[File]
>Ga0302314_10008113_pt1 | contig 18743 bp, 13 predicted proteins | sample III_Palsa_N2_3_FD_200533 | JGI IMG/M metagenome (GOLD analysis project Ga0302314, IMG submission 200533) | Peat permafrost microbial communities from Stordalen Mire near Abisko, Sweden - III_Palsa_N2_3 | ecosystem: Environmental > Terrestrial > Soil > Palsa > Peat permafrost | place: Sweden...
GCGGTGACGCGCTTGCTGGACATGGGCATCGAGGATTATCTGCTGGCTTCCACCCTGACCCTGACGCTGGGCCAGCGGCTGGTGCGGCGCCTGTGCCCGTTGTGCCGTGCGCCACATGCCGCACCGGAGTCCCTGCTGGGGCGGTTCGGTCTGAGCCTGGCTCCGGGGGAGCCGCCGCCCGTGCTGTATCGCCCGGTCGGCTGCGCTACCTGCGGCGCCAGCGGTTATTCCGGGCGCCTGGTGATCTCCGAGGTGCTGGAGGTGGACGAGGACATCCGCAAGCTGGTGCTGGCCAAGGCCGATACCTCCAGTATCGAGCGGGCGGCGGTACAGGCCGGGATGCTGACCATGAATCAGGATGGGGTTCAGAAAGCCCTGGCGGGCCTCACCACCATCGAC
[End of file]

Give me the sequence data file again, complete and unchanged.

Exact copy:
>Ga0302314_10008113_pt1 | contig 18743 bp, 13 predicted proteins | sample III_Palsa_N2_3_FD_200533 | JGI IMG/M metagenome (GOLD analysis project Ga0302314, IMG submission 200533) | Peat permafrost microbial communities from Stordalen Mire near Abisko, Sweden - III_Palsa_N2_3 | ecosystem: Environmental > Terrestrial > Soil > Palsa > Peat permafrost | place: Sweden...
GCGGTGACGCGCTTGCTGGACATGGGCATCGAGGATTATCTGCTGGCTTCCACCCTGACCCTGACGCTGGGCCAGCGGCTGGTGCGGCGCCTGTGCCCGTTGTGCCGTGCGCCACATGCCGCACCGGAGTCCCTGCTGGGGCGGTTCGGTCTGAGCCTGGCTCCGGGGGAGCCGCCGCCCGTGCTGTATCGCCCGGTCGGCTGCGCTACCTGCGGCGCCAGCGGTTATTCCGGGCGCCTGGTGATCTCCGAGGTGCTGGAGGTGGACGAGGACATCCGCAAGCTGGTGCTGGCCAAGGCCGATACCTCCAGTATCGAGCGGGCGGCGGTACAGGCCGGGATGCTGACCATGAATCAGGATGGGGTTCAGAAAGCCCTGGCGGGCCTCACCACCATCGAC